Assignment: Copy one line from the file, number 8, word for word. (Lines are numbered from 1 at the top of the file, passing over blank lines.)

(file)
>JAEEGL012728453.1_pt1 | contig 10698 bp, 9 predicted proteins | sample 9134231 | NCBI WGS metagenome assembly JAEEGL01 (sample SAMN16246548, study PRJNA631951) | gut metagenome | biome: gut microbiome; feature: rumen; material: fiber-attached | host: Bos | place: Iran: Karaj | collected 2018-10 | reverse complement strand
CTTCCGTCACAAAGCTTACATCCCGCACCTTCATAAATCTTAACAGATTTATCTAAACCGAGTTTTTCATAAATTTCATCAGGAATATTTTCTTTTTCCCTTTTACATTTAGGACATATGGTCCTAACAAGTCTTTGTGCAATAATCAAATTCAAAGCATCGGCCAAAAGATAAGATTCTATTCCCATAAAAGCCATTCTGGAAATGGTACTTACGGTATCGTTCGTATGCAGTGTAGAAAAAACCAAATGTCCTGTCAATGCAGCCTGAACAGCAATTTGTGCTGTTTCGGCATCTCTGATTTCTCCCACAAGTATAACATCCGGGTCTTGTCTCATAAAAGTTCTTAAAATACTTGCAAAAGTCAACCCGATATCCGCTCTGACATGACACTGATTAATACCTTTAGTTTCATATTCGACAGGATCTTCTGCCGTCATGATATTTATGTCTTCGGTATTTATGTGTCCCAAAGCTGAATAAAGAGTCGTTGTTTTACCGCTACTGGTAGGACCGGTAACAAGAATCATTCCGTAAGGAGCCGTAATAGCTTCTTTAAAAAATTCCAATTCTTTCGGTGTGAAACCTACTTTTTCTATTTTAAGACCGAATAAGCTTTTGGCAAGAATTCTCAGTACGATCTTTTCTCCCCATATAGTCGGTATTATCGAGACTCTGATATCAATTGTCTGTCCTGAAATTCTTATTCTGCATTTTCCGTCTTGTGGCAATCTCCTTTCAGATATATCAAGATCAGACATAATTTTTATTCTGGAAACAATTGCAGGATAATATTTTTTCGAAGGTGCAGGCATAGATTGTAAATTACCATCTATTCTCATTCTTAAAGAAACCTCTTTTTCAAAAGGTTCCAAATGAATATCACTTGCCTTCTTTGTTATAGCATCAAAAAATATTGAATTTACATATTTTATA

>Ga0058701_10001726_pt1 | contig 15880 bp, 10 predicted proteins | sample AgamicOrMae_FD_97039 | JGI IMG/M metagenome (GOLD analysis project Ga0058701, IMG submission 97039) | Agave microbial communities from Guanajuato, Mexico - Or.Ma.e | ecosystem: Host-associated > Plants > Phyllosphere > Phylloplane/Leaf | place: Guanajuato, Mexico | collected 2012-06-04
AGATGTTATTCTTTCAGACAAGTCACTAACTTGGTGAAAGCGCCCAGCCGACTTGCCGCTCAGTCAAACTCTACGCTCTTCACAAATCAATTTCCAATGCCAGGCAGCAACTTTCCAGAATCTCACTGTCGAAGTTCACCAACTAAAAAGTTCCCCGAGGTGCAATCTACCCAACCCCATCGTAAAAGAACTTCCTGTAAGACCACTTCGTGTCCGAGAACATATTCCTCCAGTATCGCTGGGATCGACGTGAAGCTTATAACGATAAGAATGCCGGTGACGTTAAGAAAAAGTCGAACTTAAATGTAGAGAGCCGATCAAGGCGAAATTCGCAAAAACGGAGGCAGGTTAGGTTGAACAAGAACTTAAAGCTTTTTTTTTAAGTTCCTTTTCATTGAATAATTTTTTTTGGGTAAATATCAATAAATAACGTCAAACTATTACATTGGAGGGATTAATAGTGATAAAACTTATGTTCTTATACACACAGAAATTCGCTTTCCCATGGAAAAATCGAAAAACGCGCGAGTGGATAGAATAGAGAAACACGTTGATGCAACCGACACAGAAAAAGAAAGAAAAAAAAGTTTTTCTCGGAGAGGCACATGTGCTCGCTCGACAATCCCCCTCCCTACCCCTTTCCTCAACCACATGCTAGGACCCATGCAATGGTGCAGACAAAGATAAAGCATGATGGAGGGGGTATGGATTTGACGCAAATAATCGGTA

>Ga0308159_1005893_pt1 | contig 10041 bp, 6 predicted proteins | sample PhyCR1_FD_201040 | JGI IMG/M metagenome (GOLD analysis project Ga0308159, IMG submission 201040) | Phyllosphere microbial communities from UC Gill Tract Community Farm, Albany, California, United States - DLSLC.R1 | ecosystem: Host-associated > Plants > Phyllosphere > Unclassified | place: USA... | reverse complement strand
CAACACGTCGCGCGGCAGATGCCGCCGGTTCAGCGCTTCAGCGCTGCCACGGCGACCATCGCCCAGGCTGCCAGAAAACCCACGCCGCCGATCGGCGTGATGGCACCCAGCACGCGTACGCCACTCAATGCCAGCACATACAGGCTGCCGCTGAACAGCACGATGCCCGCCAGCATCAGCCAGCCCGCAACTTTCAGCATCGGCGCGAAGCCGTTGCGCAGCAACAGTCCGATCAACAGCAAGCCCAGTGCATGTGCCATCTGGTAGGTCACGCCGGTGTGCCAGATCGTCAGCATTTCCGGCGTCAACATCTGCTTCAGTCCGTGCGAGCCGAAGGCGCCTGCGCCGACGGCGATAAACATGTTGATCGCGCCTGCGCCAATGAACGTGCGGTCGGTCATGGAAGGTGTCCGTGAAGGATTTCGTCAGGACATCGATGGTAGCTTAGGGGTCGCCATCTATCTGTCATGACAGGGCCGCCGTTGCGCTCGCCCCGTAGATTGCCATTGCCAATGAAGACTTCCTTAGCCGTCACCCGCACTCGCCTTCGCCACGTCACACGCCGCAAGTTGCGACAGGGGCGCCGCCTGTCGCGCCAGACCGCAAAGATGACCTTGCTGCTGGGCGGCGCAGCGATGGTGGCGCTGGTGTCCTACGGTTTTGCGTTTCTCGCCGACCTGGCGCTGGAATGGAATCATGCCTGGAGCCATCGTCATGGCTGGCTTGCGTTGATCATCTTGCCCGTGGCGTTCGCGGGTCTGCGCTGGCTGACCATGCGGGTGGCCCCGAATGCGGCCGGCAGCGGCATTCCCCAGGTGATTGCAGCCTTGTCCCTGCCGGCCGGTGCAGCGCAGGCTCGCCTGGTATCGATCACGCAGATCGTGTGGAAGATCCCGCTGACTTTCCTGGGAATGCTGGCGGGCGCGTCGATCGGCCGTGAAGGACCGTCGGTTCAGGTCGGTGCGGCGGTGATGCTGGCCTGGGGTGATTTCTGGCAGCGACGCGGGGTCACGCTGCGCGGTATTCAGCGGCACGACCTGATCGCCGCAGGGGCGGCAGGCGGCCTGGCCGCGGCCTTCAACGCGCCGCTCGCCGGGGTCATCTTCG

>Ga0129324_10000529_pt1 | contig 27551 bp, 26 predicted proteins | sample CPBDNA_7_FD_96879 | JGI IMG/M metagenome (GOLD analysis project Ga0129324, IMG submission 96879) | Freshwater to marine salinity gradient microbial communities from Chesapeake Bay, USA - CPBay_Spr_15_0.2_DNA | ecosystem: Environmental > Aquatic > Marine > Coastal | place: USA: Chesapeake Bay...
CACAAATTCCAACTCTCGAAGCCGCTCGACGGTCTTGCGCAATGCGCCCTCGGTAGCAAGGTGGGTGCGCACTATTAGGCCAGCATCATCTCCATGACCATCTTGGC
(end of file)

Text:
CACAAATTCCAACTCTCGAAGCCGCTCGACGGTCTTGCGCAATGCGCCCTCGGTAGCAAGGTGGGTGCGCACTATTAGGCCAGCATCATCTCCATGACCATCTTGGC